From what I've read, the difference has less to do with the presence or absence of a boom than with angle and position of the sail's luff.

    In a balanced lug, the luff is more or less vertical, and the foot of the sail extends a fair bit forward of the mast. On a standing lug, the foot of the sail does NOT extend forward of the mast, and thus the luff is angled forward from the mast to the yard.

    (But either way, I very much like the rig on Amanda ... it's one of the things that's appealing about the boat.)

    Here's an example of a balanced lug on one of Jim Michalak's boats ...



    And here's the standing lug on Amanda ...



    Last edited by Steve Paskey; 07-27-2011 at 06:57 AM.

  10. #10
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    Default Re: Amanda -- New 12-foot sailing skiff from B&B Yacht Designs

    Steve,

    That matches my understanding.
    David G
    Harbor Woodworks
    http://www.harborwoodworking.com/boat.html

    "It was a Sunday morning and Goddard gave thanks that there were still places where one could worship in temples not made by human hands." -- L. F. Herreshoff (The Compleat Cruiser)

  11. #11
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    Default Re: Amanda -- New 12-foot sailing skiff from B&B Yacht Designs

    Concur.

  12. #12
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    Default Re: Amanda -- New 12-foot sailing skiff from B&B Yacht Designs

    She's a fabulous boat. Graham and daughter helped three families build three Mandys as part of Family BoatBuilding at the WoodenBoat Show last month. Last week, Graham was teaching here at the WoodenBoat School, and today he's taking Mandy up to participate in the Small Reach Regatta. I'm sure we'll hear (read) about that here on the Forum in a few days.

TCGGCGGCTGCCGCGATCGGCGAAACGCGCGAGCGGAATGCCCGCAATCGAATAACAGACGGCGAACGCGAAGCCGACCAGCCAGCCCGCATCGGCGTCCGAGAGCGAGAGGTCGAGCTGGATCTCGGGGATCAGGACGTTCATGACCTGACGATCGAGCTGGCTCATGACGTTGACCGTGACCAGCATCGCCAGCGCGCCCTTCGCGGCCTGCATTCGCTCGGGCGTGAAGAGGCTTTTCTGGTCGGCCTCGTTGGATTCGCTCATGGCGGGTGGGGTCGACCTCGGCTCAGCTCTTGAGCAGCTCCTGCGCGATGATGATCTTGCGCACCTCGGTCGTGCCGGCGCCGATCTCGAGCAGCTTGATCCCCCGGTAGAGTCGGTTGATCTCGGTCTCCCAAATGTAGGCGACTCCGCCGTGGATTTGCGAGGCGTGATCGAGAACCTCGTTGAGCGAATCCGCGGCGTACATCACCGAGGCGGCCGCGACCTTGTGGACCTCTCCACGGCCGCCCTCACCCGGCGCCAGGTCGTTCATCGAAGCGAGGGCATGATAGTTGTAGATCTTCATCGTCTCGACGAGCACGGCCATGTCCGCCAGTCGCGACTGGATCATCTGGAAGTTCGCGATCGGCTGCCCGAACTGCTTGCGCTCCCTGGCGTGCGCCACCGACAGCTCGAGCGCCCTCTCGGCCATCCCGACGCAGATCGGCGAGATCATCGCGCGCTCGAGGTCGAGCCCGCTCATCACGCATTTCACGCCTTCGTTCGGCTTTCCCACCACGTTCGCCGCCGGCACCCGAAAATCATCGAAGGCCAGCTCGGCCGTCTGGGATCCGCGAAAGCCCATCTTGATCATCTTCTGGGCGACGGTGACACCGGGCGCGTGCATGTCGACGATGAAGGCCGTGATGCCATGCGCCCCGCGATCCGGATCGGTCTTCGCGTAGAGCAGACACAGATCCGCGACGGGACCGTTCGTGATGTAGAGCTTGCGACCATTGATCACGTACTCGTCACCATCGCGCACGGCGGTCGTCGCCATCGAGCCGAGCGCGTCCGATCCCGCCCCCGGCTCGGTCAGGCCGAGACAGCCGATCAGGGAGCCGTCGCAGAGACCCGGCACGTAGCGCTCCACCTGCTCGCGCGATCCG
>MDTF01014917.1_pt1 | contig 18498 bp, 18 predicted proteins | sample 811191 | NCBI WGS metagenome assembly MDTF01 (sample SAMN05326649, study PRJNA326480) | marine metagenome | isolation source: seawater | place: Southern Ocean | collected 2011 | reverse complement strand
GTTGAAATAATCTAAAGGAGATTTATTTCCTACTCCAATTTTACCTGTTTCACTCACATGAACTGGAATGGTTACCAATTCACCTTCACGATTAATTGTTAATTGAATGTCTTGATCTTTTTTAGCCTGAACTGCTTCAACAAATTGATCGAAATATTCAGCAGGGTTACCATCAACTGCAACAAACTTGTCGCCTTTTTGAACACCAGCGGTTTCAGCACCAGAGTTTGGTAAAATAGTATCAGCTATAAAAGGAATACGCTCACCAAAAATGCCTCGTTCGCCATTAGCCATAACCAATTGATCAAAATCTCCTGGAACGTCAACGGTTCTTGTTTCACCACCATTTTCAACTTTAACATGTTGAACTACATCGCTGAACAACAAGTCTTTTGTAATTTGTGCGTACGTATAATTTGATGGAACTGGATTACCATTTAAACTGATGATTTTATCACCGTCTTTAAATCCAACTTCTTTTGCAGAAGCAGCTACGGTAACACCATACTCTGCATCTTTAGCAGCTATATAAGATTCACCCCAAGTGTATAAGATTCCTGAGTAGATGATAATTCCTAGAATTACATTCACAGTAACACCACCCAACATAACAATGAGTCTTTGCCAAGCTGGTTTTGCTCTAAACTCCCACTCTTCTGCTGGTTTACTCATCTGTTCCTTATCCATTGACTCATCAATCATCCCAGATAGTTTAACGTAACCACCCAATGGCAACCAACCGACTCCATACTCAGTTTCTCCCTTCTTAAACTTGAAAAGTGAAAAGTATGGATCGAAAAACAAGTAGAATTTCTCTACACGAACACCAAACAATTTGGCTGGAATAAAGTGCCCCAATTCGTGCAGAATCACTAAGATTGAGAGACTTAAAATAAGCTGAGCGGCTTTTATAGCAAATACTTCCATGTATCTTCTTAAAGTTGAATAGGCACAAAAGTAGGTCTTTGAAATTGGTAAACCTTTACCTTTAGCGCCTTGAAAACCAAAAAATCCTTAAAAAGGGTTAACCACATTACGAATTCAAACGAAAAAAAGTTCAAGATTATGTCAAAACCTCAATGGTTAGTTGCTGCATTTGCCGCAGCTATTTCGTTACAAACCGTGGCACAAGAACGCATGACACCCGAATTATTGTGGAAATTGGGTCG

13. #13

    Default Re: Amanda -- New 12-foot sailing skiff from B&B Yacht Designs

    Quote Originally Posted by Steve Paskey View Post
    I've always understood the distinction between a balanced and standing lug differently...
    And, a dipping lug is very similar to a balanced lug without a boom, except the tack of the sail goes to the windward rail on the deck.

    It is interesting to read this 1891 description of lugsails. Which basically says that boom spars on standing lugsails are rare. Today, I cannot recall of a modern designer who doesn't routinely use a boom on a standing lug sail. Go figure!

  14. #14
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    Default Re: Amanda -- New 12-foot sailing skiff from B&B Yacht Designs

    But, wouldnt it be a good idea to use a wang. I personally hate the rolling of a dinghy going downhill with a twisted sail.

  15. #15
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    Default Re: Amanda -- New 12-foot sailing skiff from B&B Yacht Designs

    Ahh, I can see on other photos that they have thought of using a wang themselves.



    Its a sweet little boat. A bit to boxy for my taste but nice lines and a nice rig.